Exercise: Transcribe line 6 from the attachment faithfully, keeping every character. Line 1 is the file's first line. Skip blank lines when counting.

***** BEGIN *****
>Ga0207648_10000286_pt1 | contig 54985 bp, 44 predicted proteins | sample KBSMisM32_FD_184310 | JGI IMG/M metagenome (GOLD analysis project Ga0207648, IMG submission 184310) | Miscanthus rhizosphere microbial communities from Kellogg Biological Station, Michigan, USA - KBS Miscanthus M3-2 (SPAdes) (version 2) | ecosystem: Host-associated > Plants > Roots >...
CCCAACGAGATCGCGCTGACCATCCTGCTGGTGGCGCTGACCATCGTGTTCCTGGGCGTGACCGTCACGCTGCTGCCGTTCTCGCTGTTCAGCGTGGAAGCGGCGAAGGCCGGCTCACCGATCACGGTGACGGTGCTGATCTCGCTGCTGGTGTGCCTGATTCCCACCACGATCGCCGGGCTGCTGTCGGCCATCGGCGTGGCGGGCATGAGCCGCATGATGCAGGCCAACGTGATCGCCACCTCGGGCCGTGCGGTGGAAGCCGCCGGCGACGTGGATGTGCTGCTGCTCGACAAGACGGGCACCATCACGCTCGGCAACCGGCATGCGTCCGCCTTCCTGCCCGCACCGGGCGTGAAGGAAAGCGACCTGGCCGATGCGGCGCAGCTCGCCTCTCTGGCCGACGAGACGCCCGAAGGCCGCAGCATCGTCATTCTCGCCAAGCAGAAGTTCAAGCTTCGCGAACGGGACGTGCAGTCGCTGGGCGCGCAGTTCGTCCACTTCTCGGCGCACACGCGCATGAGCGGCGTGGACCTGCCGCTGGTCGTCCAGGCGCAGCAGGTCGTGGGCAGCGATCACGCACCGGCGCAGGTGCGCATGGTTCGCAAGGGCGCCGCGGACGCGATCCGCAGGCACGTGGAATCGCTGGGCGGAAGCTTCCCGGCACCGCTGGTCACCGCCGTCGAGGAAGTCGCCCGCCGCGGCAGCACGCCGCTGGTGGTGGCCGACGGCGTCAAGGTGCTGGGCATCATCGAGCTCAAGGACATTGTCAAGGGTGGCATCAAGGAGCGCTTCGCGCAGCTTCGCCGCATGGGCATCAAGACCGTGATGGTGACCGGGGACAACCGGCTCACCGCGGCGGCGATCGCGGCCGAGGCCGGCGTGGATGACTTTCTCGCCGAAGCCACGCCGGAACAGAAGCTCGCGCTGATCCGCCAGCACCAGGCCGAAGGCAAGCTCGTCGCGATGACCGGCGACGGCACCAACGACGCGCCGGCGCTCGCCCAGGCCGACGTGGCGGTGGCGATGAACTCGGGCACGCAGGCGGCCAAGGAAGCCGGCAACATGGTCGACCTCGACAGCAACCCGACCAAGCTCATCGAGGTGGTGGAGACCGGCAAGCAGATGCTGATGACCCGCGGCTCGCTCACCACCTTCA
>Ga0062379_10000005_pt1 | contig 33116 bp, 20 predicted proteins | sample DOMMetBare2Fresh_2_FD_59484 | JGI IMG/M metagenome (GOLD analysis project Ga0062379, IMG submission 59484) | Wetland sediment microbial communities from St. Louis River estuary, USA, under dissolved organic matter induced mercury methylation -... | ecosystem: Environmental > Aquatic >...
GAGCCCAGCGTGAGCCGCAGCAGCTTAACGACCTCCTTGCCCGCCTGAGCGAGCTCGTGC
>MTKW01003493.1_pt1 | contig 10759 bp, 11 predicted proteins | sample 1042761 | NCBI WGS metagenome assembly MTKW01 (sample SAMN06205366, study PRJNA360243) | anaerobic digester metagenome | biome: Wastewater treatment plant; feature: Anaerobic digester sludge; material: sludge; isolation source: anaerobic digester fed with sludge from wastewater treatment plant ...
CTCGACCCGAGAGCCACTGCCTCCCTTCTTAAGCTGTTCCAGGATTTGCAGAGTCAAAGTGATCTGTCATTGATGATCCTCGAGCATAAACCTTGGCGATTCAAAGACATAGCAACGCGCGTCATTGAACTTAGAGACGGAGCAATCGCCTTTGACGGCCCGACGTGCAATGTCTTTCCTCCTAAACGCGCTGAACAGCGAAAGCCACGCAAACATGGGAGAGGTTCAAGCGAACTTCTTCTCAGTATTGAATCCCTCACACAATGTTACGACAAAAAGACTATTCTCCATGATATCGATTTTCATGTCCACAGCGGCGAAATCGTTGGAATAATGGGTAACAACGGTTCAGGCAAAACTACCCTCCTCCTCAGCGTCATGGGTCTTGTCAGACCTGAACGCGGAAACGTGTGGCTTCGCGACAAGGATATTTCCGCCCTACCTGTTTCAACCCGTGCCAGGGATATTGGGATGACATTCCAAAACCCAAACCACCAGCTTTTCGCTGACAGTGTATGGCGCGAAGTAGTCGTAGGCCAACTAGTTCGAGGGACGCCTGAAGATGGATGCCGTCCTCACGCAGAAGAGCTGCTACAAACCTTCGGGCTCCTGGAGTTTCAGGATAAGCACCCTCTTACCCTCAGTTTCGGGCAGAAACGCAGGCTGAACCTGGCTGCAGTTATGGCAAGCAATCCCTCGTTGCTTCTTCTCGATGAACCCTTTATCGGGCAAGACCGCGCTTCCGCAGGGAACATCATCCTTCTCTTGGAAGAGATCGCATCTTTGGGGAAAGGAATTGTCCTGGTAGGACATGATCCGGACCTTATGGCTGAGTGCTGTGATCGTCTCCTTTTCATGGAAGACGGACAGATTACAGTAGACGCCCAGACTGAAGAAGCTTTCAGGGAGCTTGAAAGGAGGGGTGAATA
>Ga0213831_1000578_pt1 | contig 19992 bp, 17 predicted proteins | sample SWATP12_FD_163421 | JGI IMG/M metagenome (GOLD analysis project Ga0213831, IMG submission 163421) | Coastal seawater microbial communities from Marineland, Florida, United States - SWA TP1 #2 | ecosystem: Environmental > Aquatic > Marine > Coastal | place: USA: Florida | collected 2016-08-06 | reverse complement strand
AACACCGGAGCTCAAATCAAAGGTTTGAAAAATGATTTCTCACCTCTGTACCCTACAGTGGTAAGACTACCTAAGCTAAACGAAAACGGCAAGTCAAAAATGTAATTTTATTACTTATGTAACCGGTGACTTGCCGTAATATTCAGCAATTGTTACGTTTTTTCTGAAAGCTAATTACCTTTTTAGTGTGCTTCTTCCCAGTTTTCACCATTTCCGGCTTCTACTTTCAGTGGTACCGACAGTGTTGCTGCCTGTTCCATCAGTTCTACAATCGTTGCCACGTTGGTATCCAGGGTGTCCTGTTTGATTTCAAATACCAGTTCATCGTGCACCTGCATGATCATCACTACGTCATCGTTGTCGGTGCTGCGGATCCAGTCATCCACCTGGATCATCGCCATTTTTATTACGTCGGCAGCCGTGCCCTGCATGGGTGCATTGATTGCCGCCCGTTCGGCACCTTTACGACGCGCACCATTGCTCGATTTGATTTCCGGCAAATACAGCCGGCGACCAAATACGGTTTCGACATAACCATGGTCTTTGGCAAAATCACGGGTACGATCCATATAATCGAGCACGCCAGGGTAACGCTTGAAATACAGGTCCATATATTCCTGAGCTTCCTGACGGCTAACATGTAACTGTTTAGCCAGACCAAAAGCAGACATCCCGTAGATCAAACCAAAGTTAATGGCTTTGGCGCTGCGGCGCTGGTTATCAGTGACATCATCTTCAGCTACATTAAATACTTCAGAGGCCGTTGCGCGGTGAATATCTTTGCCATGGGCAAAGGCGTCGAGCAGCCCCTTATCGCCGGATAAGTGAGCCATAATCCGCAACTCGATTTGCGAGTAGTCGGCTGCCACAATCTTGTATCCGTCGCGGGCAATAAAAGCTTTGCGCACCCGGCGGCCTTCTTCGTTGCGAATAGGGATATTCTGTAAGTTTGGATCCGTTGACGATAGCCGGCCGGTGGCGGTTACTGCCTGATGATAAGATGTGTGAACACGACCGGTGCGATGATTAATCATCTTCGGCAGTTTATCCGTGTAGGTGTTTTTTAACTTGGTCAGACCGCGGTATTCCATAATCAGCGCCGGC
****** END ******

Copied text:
CTCGACCCGAGAGCCACTGCCTCCCTTCTTAAGCTGTTCCAGGATTTGCAGAGTCAAAGTGATCTGTCATTGATGATCCTCGAGCATAAACCTTGGCGATTCAAAGACATAGCAACGCGCGTCATTGAACTTAGAGACGGAGCAATCGCCTTTGACGGCCCGACGTGCAATGTCTTTCCTCCTAAACGCGCTGAACAGCGAAAGCCACGCAAACATGGGAGAGGTTCAAGCGAACTTCTTCTCAGTATTGAATCCCTCACACAATGTTACGACAAAAAGACTATTCTCCATGATATCGATTTTCATGTCCACAGCGGCGAAATCGTTGGAATAATGGGTAACAACGGTTCAGGCAAAACTACCCTCCTCCTCAGCGTCATGGGTCTTGTCAGACCTGAACGCGGAAACGTGTGGCTTCGCGACAAGGATATTTCCGCCCTACCTGTTTCAACCCGTGCCAGGGATATTGGGATGACATTCCAAAACCCAAACCACCAGCTTTTCGCTGACAGTGTATGGCGCGAAGTAGTCGTAGGCCAACTAGTTCGAGGGACGCCTGAAGATGGATGCCGTCCTCACGCAGAAGAGCTGCTACAAACCTTCGGGCTCCTGGAGTTTCAGGATAAGCACCCTCTTACCCTCAGTTTCGGGCAGAAACGCAGGCTGAACCTGGCTGCAGTTATGGCAAGCAATCCCTCGTTGCTTCTTCTCGATGAACCCTTTATCGGGCAAGACCGCGCTTCCGCAGGGAACATCATCCTTCTCTTGGAAGAGATCGCATCTTTGGGGAAAGGAATTGTCCTGGTAGGACATGATCCGGACCTTATGGCTGAGTGCTGTGATCGTCTCCTTTTCATGGAAGACGGACAGATTACAGTAGACGCCCAGACTGAAGAAGCTTTCAGGGAGCTTGAAAGGAGGGGTGAATA